Bach's writing for solo violin, as well as being one of the ultimate tests of a violinist's style and technique, remains unsurpassed in the unaccompanied violin repertoire. It is complex, intense and cerebral, yet simultaneously lyrical, spiritual and life-affirming. Like Hamlet, it is the world in miniature.
Initially, in the Sonata in g, for instance, Monica Hugget shows her outstanding Baroque credentials. Her tone is warm, with only a hint of vibrato, balanced by restraint and discipline. Player and instrument (a 1618 Antonius and Hieronymous Amati) seem perfectly in harmony. Intelligent and subtle variations of pace and accent prevent the music sounding dull or mechanical - despite the almost mathematically worked out intricacies of the first Partita, in d.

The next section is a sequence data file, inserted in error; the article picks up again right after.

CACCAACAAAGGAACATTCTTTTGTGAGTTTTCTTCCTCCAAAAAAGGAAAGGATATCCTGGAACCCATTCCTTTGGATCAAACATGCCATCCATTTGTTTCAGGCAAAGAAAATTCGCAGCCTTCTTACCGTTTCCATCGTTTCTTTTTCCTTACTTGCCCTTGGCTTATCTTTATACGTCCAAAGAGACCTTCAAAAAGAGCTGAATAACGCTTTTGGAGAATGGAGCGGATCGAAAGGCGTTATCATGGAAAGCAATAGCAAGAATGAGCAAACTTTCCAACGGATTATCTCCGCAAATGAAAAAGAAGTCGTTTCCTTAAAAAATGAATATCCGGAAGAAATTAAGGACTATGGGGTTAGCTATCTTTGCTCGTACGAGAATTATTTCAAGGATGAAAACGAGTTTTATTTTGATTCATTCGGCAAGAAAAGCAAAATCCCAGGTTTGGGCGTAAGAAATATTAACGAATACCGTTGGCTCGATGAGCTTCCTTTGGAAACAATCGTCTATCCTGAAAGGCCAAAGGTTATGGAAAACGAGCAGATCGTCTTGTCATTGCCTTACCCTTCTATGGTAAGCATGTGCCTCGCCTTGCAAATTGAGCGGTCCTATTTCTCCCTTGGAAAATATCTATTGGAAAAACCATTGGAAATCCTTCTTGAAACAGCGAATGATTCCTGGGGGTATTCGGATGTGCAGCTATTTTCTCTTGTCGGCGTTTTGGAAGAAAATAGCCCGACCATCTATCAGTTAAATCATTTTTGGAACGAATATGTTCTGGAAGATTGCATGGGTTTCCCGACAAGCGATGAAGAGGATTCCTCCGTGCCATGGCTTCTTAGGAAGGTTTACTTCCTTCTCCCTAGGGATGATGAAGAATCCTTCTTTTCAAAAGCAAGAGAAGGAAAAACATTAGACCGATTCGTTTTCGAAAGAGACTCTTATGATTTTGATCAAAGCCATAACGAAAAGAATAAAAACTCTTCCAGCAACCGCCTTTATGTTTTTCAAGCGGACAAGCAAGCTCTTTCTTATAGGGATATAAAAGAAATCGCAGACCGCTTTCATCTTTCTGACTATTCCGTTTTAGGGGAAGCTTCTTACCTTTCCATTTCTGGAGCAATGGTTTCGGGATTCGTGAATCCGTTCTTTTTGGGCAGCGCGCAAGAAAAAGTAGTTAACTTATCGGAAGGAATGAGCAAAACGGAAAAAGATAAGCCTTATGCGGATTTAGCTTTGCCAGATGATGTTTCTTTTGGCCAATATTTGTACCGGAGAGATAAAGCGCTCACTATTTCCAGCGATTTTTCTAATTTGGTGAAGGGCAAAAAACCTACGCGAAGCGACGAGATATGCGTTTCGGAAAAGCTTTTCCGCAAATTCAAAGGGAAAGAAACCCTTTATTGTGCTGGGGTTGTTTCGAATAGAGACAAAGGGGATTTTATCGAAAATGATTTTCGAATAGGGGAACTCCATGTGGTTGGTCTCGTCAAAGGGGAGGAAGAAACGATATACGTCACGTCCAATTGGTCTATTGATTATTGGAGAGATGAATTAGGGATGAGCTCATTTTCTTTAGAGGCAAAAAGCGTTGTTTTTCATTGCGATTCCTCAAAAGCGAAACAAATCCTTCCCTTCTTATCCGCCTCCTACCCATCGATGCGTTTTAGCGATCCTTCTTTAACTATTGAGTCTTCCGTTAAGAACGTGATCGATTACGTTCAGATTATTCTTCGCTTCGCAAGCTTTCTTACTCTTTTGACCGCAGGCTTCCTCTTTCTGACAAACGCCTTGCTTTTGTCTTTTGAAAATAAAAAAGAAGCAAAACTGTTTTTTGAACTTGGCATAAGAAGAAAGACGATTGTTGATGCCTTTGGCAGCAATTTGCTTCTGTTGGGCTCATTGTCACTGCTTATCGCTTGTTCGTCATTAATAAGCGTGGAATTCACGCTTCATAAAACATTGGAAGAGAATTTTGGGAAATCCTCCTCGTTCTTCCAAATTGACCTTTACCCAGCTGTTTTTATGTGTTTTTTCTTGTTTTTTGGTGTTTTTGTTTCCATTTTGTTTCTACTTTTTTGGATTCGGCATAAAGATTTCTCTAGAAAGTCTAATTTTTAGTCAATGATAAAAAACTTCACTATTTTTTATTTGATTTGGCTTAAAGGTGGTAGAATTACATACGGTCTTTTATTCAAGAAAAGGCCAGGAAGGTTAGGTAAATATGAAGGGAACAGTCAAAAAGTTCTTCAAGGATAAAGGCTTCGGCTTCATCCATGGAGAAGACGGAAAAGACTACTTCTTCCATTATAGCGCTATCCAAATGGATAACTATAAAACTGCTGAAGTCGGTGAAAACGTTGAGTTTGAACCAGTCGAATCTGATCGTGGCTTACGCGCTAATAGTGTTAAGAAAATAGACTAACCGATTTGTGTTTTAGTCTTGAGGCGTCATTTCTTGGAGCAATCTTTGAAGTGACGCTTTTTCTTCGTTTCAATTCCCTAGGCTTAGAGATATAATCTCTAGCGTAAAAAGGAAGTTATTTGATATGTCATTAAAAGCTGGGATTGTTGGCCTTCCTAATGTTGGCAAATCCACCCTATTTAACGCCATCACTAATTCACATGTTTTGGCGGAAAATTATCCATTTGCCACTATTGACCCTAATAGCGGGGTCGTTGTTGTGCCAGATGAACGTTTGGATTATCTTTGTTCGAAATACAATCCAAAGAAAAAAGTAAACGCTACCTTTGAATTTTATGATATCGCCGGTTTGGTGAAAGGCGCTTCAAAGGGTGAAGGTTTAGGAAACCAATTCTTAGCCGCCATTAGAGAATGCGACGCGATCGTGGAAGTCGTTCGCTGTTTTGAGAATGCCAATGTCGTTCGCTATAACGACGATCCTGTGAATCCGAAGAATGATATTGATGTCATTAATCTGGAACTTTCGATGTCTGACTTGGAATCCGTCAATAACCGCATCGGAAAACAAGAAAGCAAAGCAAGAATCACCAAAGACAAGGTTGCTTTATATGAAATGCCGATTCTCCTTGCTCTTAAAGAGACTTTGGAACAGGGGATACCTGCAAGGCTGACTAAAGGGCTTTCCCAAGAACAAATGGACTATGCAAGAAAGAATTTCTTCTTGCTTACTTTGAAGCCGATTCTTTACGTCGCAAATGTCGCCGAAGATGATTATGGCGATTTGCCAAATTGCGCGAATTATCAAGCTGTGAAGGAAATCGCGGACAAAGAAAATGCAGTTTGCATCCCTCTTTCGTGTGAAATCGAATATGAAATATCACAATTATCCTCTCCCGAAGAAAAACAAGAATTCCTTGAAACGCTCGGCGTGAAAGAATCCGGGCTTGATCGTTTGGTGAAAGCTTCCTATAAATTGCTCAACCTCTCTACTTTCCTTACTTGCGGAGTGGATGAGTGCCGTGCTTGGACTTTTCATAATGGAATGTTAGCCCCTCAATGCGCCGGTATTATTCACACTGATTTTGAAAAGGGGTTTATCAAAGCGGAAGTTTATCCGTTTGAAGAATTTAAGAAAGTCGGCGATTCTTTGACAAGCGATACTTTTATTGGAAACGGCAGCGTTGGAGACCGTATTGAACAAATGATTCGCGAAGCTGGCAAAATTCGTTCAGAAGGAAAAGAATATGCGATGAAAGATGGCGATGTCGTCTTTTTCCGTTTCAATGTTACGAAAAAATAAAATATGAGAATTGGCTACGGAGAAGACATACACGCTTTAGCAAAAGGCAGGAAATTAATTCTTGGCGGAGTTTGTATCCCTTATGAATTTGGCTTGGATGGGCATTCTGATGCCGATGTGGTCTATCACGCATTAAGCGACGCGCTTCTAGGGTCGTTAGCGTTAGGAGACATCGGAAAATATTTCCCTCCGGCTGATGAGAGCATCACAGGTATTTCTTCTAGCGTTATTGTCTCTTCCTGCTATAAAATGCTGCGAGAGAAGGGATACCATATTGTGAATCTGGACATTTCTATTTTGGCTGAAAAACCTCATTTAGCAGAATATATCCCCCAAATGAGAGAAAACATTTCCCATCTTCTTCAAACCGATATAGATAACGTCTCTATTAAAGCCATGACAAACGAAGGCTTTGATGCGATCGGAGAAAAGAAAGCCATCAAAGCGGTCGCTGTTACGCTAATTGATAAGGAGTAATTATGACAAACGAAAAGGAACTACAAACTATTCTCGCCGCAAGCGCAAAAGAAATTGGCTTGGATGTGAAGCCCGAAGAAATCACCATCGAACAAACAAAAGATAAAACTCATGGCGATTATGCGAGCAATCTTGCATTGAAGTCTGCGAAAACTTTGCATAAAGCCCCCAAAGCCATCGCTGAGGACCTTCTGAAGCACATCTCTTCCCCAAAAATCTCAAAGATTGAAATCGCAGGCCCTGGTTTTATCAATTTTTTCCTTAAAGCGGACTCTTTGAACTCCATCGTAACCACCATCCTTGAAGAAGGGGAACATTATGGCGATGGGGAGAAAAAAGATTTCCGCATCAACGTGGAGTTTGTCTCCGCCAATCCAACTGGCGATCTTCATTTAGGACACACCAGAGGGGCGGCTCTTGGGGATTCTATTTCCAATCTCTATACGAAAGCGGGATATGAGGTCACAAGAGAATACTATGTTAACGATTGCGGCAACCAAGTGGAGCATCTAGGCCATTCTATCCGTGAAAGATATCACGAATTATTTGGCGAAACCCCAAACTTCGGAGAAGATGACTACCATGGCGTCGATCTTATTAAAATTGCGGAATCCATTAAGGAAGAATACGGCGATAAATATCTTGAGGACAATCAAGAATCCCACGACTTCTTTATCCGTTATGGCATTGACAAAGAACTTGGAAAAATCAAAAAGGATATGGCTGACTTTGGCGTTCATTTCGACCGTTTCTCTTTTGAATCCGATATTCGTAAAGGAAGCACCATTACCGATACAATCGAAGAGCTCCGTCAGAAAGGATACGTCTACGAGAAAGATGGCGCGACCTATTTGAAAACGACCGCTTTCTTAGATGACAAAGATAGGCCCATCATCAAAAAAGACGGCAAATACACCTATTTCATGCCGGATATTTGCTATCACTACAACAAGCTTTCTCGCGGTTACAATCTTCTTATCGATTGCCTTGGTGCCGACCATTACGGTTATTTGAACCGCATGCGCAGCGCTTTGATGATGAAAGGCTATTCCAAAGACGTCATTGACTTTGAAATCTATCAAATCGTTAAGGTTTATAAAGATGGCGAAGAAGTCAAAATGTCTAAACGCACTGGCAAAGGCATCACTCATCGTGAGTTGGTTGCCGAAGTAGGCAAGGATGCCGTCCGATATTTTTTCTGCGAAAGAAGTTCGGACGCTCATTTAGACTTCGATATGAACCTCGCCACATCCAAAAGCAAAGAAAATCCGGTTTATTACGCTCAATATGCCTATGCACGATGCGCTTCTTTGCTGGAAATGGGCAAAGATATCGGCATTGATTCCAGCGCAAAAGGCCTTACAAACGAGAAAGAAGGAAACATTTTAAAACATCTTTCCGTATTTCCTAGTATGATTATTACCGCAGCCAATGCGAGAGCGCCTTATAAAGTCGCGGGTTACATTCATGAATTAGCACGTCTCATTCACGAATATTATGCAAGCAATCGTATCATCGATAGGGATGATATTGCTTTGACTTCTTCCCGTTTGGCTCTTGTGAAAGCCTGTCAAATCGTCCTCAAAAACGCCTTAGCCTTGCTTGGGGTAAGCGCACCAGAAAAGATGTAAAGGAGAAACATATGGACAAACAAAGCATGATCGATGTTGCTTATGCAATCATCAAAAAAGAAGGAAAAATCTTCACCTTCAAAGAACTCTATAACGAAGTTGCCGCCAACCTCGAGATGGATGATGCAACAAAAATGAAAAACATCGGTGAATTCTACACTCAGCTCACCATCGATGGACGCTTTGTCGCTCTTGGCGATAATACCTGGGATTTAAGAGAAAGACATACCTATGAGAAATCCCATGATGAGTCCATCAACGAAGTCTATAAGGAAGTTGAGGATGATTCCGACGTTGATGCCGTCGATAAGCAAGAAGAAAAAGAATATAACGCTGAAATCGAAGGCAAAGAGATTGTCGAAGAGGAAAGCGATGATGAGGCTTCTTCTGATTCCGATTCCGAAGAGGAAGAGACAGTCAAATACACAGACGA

Unfortunately, the classic, almost definitive, account that this had promised to be is seriously undermined by playing which is just too mannered. In the Partita in b, chords are so grossly fractured that all momentum is irreparably lost. Worse, in the concluding Partita in E (in the seventh movement, Tempo di Borea), music that should be joyous and uncomplicated is subjected to variations in pace that are almost parody. Hugget is such a fine player you have to ask why her playing is so unusually attention-seeking at times, especially on CD2.
Despite its disappointing features, this double CD still offers good value in that CD1 is extremely distinguished and the price for both discs is closer to what you'd expect to pay for one. It is CD2 that is so anti-climactic, however. The closing work of the set, the Partita in E, is such a necessary counterbalance to the darker colours and moods of the first disc. For me, therefore, Sigiswald Kuiken's reading of these works (from 1983) is still out in front.